The Most In-Demand Nursing Specialties for 2015

March 17, 2015

The future is bright for travel nurses in general, but certain nursing specialties are beginning to draw attention.

Retiring nurses and those choosing to work less than full time will continue to fuel a need for new nurses. ER and pediatric care professionals are always needed by short-staffed hospitals, and that’s not expected to change any time soon. In addition, societal conditions are setting the stage for unprecedented new nursing opportunities in the areas of informatics, genetics, ICU and geriatrics, too. If you are interested in one or more of the following nursing specializations, consider investing some time in continuing education or certification online.

Nursing Informatics 

Technology’s ever-expanding capabilities, combined with the mandatory electronic health records (EHRs) conversions occurring across the country, are creating demand in a unique specialty: informatics nursing.

These nurses, who specialize in integrating computer science and health science, will help develop and improve upon new electronic medical record systems. The EMR system will document care, store basic patient data and provide evidence of practice, enabling consistent information sharing across each patient’s care team—while maintaining accuracy and security. Electronic health records will help bring about efficient, well-coordinated care and should result in healthier patients while reducing healthcare spending. 

It’s estimated that the North American EHR market could reach $10 billion by the end of 2015. 

Consequently, many universities are offering continuing education opportunities in Nursing Informatics online and on campus. Graduates of nursing informatics programs will work in a variety of health care organizations. Nurses’ familiarity with the medical workflow will also be needed at technology companies, helping to develop useful software and systems to organize patient information and document care. Nurses will also work for the federal government, developing documentation standards, and gathering or converting initial information.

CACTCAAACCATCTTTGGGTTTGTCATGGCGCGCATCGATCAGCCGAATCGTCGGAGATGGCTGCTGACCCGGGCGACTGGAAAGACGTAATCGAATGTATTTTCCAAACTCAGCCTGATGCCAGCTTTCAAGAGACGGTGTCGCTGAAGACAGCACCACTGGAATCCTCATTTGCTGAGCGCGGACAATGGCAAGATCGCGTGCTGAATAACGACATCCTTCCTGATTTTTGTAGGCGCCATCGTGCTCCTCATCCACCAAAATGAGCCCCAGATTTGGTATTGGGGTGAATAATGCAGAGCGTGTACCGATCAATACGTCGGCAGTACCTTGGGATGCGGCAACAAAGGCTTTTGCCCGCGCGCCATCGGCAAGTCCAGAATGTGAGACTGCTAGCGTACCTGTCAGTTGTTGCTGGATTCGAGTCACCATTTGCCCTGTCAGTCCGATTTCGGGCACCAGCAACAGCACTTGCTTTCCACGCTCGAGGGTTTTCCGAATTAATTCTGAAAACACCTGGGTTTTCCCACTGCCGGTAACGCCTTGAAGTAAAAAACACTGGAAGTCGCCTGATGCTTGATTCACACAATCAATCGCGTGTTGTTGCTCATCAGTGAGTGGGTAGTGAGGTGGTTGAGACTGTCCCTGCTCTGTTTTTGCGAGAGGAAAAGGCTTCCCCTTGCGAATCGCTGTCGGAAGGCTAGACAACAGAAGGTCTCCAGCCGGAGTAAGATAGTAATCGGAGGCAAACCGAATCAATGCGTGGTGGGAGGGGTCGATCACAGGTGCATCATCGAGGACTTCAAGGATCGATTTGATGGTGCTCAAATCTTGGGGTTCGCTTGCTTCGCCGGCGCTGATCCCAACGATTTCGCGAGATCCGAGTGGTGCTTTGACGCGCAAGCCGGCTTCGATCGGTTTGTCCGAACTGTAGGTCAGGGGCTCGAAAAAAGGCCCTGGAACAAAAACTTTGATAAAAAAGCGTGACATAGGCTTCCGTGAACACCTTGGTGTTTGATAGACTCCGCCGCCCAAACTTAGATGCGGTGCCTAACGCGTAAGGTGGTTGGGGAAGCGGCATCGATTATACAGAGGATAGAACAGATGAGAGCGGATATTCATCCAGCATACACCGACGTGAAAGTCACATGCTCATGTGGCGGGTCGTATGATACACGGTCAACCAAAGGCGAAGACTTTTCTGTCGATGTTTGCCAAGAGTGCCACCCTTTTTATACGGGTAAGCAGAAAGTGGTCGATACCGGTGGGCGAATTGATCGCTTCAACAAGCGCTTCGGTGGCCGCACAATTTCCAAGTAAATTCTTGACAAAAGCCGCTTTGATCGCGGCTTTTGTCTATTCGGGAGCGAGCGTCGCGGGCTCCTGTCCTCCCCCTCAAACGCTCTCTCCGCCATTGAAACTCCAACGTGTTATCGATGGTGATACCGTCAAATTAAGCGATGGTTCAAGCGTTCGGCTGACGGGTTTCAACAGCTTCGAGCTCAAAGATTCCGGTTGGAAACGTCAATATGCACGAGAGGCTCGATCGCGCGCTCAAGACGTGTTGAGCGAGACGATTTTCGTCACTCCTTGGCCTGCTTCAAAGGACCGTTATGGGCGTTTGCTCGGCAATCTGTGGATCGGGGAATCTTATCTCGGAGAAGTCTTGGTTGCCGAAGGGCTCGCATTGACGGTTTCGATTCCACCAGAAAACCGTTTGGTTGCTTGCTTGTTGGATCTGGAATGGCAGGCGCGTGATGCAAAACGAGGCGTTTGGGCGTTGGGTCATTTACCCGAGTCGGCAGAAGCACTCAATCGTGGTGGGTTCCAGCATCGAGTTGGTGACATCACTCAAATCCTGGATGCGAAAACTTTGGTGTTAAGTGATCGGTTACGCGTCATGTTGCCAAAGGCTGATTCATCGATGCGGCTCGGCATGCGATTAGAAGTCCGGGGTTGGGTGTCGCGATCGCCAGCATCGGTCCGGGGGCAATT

ICU Nurses

Intensive care nurses will continue to be sought after because industry-wide patient care goals increasingly focus on maintaining health and keeping all but the sickest patients out of the hospital. In addition, more surgical procedures and advanced medical treatments can now be performed on an outpatient basis. This means that the hospitalized patient population is sicker overall and a greater percentage of them will need complex, high-acuity, high technology critical care.

Additional ICU nursing opportunities will be available across the board in general intensive care, CICU (cardiac care), pediatric ICU and neonatal ICU. The American Association of Critical-Care Nurses recently estimated that there are over 500,000 ICU nurses in the US and that number is only increasing.

View ICU travel nursing jobs.

Geriatric Nursing Specialists

Geriatric nursing, along with home health and hospice care, is also set to expand greatly as Baby Boomers reach old age, becoming more vulnerable to chronic illness and disease.

As one of the most in-demand nursing specialties, specialized gerontological courses and programs are increasing at nursing schools across the country. 

NGNA (National Gerontological Nurses Association) notes, among US RNs, less than 1 percent are certified geriatric nurses, while seniors will make up 20 percent of the total population by 2030.

Nurses in Genetics and Genomics 

Genetics nursing is another wave of emerging specialty needs. What's more, the President's 2015 budget sets aside federal funding for personalized medicines and treatments based on patients unique genes, which will bring great attention to the genomics field. Genetics nurses treat conditions with a hereditary component such as Alzheimer's, cystic fibrosis and many more.

These specialized nurses work in many different settings where hereditary illnesses are studied or treated, including cancer centers, clinics for gene-based therapy, primary care settings and more, according to the International Society of Nurses in Genetics (ISONG).

Since many in-demand specialty certifications and advanced practice degrees can now be pursued online, travel nurses have a unique opportunity to gain new nursing specialty certifications while working full-time.

If you choose your staffing agency carefully, you will find that some of the best companies offer continuing education benefits for nursing specialties to cover part of the cost of online education.